Red Pepper #V34 was a red sorrel gelding approximately 15.3 hands tall and weighing 1,300 pounds. His age and breeding are unknown.
The Fettig Brothers Rodeo Company purchased him in Miles City, Montana, from Eddie Vaughn in the late 1950s and branded him with their rodeo brand Y. Red Pepper was a consistent saddle bronc, performing well in any and all conditions: day or night, indoor or outdoor, hard ground or soft muck.
Alvin Nelson cited his first hand experience with Red Pepper. “I was on him eight times, including at the National Finals Rodeo and Cheyenne Frontier Days. I won a lot of money on him. He bucked extra good in the mud. Some horses will quit bucking in the mud or rain, but the mud didn’t bother him.”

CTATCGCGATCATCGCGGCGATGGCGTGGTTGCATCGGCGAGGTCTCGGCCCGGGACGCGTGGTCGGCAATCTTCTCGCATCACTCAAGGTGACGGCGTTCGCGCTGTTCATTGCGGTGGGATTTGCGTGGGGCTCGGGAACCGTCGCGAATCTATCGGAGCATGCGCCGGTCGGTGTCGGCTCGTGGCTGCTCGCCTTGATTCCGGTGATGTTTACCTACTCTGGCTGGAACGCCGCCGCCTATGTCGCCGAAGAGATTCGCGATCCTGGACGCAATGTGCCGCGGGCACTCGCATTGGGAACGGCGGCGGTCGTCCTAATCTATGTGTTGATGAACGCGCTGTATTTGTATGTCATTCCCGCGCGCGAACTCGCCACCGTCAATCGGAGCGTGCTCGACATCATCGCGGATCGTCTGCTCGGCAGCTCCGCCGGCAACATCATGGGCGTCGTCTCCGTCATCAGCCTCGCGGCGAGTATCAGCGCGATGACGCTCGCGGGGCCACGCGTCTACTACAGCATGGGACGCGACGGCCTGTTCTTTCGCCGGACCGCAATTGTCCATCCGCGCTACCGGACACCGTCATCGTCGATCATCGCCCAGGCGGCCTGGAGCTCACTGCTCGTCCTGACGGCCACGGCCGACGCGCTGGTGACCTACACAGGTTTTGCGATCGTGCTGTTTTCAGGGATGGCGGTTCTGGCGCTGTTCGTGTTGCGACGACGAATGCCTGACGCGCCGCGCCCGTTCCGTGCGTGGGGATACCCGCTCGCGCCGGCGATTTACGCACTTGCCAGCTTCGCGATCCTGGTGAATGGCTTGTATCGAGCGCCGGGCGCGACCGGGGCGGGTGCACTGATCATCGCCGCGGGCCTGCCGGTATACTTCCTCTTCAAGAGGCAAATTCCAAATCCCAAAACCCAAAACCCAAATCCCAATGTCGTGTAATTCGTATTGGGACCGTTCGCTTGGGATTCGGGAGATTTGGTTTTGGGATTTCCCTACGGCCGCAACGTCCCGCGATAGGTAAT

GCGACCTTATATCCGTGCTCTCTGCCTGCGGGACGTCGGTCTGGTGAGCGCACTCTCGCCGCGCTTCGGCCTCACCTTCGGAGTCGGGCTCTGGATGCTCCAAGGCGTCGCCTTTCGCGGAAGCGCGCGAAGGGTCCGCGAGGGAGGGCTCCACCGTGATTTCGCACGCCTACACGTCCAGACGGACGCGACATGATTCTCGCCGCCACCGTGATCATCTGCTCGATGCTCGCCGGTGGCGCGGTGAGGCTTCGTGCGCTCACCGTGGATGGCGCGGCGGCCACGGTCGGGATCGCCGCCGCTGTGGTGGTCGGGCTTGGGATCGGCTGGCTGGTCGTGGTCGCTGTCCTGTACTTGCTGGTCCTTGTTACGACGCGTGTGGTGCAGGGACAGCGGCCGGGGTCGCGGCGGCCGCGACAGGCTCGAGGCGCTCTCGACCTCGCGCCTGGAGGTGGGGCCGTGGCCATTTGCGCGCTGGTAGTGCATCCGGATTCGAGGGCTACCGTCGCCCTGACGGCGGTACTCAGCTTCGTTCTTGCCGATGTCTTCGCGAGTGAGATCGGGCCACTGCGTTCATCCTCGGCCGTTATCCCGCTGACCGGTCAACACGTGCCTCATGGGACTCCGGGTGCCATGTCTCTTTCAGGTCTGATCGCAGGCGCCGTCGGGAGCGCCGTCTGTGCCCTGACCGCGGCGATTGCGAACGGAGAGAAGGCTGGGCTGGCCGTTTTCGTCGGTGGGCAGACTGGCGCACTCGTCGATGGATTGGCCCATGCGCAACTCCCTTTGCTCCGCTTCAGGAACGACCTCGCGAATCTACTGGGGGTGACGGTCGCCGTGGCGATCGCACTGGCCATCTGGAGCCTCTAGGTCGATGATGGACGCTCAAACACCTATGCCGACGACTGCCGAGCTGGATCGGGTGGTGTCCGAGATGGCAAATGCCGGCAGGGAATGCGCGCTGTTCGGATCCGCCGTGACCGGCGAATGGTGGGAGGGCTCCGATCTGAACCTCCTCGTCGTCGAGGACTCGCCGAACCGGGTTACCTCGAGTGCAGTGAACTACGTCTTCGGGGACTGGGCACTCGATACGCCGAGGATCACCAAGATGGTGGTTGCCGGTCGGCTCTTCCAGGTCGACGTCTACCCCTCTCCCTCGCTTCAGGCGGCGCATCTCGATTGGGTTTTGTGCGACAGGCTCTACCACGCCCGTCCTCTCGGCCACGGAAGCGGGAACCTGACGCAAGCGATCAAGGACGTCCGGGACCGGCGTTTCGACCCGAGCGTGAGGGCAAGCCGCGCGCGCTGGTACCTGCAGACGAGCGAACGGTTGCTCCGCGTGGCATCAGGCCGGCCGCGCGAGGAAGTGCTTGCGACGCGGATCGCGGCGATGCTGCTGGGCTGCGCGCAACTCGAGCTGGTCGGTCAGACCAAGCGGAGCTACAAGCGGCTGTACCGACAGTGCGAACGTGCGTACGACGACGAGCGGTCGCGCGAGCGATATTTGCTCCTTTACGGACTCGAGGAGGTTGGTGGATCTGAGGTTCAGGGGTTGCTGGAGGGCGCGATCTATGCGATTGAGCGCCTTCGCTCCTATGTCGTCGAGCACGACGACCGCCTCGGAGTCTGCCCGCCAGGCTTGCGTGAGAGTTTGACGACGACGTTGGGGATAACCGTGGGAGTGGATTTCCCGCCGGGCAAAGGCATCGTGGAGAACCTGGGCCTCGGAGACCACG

Red Pepper was selected for the NFR for 11 years and appearing in 20 performances, with cowboys placing in the top four on him 15 times. He was also chosen as the top saddle bronc horse at the Deadwood Days of ’76 Rodeo. He made his appearances at the Match of Champions at Sentinel Butte, North Dakota, too.
In the early 1960s, Benny Binion, a Las Vegas casino owner with ranching interests in the Miles City area, handed Jack Fettig a blank check and told him to put in the dollar amount.
Fettig refused that offer but, 10 years later, Red Pepper and several other top Fettig bucking horses were traded to the Steiner Rodeo Company of Austin, Texas.